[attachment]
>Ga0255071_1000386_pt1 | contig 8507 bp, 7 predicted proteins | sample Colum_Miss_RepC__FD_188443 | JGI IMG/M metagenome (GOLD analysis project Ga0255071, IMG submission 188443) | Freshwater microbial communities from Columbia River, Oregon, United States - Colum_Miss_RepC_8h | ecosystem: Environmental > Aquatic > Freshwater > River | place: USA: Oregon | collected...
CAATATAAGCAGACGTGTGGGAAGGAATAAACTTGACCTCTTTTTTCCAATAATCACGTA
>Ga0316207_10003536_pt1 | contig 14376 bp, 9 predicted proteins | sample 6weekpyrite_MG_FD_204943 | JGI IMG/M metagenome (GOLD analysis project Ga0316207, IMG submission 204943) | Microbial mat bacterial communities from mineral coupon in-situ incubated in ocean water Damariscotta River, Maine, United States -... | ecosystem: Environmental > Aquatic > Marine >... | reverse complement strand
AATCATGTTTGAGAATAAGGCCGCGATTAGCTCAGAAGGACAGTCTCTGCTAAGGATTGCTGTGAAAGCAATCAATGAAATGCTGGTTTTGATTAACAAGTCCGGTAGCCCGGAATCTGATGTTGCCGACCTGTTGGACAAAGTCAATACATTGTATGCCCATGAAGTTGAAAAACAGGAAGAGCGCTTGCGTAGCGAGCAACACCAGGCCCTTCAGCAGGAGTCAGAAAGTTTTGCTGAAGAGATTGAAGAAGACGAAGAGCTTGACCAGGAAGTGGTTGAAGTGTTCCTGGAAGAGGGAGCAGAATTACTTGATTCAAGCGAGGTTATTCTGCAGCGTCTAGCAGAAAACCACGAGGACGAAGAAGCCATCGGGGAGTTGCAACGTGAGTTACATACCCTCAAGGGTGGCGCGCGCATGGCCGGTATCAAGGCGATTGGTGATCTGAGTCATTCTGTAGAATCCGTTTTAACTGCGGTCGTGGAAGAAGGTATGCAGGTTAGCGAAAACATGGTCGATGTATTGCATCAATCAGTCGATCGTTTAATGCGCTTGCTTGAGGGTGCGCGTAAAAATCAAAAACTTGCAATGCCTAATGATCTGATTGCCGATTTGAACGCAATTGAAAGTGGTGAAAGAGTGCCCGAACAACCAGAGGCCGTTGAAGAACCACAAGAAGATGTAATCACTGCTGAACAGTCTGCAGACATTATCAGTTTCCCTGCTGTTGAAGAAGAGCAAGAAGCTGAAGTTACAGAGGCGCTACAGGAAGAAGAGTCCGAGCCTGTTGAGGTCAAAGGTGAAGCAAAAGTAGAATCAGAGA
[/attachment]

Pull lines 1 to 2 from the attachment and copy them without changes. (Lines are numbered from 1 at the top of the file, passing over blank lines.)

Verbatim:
>Ga0255071_1000386_pt1 | contig 8507 bp, 7 predicted proteins | sample Colum_Miss_RepC__FD_188443 | JGI IMG/M metagenome (GOLD analysis project Ga0255071, IMG submission 188443) | Freshwater microbial communities from Columbia River, Oregon, United States - Colum_Miss_RepC_8h | ecosystem: Environmental > Aquatic > Freshwater > River | place: USA: Oregon | collected...
CAATATAAGCAGACGTGTGGGAAGGAATAAACTTGACCTCTTTTTTCCAATAATCACGTA